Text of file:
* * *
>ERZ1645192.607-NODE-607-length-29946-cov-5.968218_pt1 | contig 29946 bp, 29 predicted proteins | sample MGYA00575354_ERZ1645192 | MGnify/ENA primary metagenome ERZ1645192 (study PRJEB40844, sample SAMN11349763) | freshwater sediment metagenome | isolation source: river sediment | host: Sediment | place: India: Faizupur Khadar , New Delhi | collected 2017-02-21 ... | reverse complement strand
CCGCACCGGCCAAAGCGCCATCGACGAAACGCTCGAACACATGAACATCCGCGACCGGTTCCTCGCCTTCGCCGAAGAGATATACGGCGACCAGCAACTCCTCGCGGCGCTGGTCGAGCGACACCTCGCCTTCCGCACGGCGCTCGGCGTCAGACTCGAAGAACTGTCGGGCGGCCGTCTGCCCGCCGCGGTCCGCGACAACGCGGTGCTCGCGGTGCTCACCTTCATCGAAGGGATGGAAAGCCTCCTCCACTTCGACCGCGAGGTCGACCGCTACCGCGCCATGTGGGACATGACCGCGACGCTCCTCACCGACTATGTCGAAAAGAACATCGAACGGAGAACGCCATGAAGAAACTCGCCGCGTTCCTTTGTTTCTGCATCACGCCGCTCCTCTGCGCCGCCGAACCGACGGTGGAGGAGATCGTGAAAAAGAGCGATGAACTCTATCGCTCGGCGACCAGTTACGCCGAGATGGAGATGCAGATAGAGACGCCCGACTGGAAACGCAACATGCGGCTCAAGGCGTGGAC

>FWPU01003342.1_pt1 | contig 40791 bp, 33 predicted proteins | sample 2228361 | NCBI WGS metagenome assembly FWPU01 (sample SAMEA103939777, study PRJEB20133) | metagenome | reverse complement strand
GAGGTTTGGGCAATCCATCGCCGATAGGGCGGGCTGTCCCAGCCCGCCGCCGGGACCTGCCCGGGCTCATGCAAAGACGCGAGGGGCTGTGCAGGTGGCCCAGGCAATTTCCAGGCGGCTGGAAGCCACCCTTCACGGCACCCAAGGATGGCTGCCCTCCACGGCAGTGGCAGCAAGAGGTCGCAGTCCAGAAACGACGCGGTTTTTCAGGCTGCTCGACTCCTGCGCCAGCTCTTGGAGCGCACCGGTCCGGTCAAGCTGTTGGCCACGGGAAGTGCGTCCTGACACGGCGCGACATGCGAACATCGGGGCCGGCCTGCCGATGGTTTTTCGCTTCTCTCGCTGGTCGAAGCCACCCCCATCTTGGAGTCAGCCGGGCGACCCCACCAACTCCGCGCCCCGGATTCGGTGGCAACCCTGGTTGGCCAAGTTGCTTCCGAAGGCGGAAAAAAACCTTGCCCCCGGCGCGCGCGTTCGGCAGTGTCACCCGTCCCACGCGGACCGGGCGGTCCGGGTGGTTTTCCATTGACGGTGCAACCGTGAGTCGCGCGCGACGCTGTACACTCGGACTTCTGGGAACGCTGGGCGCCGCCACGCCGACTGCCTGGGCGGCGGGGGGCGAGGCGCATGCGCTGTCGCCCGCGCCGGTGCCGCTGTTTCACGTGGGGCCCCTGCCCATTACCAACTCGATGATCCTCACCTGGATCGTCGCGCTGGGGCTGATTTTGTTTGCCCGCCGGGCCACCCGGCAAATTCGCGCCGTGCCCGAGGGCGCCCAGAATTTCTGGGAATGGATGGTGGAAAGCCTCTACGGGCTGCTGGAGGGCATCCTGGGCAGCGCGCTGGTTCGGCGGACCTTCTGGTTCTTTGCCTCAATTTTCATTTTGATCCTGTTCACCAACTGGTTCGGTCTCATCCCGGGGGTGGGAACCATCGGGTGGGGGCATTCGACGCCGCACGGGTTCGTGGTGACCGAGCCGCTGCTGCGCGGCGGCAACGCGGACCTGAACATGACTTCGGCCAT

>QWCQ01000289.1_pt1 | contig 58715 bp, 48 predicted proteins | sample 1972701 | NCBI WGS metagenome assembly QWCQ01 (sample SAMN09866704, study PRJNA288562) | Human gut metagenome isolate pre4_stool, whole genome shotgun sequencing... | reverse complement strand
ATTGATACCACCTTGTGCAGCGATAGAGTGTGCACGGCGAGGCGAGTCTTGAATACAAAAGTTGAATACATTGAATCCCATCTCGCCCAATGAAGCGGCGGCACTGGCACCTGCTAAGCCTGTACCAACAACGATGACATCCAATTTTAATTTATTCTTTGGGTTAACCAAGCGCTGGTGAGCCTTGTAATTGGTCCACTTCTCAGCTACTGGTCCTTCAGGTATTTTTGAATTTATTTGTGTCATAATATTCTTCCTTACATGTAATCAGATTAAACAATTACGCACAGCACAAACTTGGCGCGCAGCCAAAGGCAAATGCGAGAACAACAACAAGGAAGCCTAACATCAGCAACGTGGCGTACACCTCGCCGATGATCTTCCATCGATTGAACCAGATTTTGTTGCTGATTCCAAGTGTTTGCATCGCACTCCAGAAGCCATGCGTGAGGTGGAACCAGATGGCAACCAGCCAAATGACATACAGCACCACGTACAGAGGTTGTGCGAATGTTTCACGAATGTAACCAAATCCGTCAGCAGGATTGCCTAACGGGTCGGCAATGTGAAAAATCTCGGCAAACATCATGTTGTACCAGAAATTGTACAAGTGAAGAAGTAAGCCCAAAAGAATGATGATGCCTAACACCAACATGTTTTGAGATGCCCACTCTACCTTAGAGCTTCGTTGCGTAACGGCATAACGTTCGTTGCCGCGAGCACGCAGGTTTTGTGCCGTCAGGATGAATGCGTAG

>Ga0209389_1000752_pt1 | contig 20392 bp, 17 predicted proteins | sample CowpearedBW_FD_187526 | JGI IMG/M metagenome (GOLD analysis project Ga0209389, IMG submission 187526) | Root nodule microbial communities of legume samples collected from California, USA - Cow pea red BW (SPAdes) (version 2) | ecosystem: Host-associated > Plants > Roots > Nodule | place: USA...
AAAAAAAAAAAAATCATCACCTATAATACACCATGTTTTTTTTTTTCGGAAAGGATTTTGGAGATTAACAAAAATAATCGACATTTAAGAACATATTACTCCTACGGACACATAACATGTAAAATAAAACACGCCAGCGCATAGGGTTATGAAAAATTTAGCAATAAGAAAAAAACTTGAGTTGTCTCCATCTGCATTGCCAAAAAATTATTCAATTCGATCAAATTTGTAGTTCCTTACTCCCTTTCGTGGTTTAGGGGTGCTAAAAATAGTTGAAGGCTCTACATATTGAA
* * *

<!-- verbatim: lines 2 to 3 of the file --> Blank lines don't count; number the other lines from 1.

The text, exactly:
CCGCACCGGCCAAAGCGCCATCGACGAAACGCTCGAACACATGAACATCCGCGACCGGTTCCTCGCCTTCGCCGAAGAGATATACGGCGACCAGCAACTCCTCGCGGCGCTGGTCGAGCGACACCTCGCCTTCCGCACGGCGCTCGGCGTCAGACTCGAAGAACTGTCGGGCGGCCGTCTGCCCGCCGCGGTCCGCGACAACGCGGTGCTCGCGGTGCTCACCTTCATCGAAGGGATGGAAAGCCTCCTCCACTTCGACCGCGAGGTCGACCGCTACCGCGCCATGTGGGACATGACCGCGACGCTCCTCACCGACTATGTCGAAAAGAACATCGAACGGAGAACGCCATGAAGAAACTCGCCGCGTTCCTTTGTTTCTGCATCACGCCGCTCCTCTGCGCCGCCGAACCGACGGTGGAGGAGATCGTGAAAAAGAGCGATGAACTCTATCGCTCGGCGACCAGTTACGCCGAGATGGAGATGCAGATAGAGACGCCCGACTGGAAACGCAACATGCGGCTCAAGGCGTGGAC

>FWPU01003342.1_pt1 | contig 40791 bp, 33 predicted proteins | sample 2228361 | NCBI WGS metagenome assembly FWPU01 (sample SAMEA103939777, study PRJEB20133) | metagenome | reverse complement strand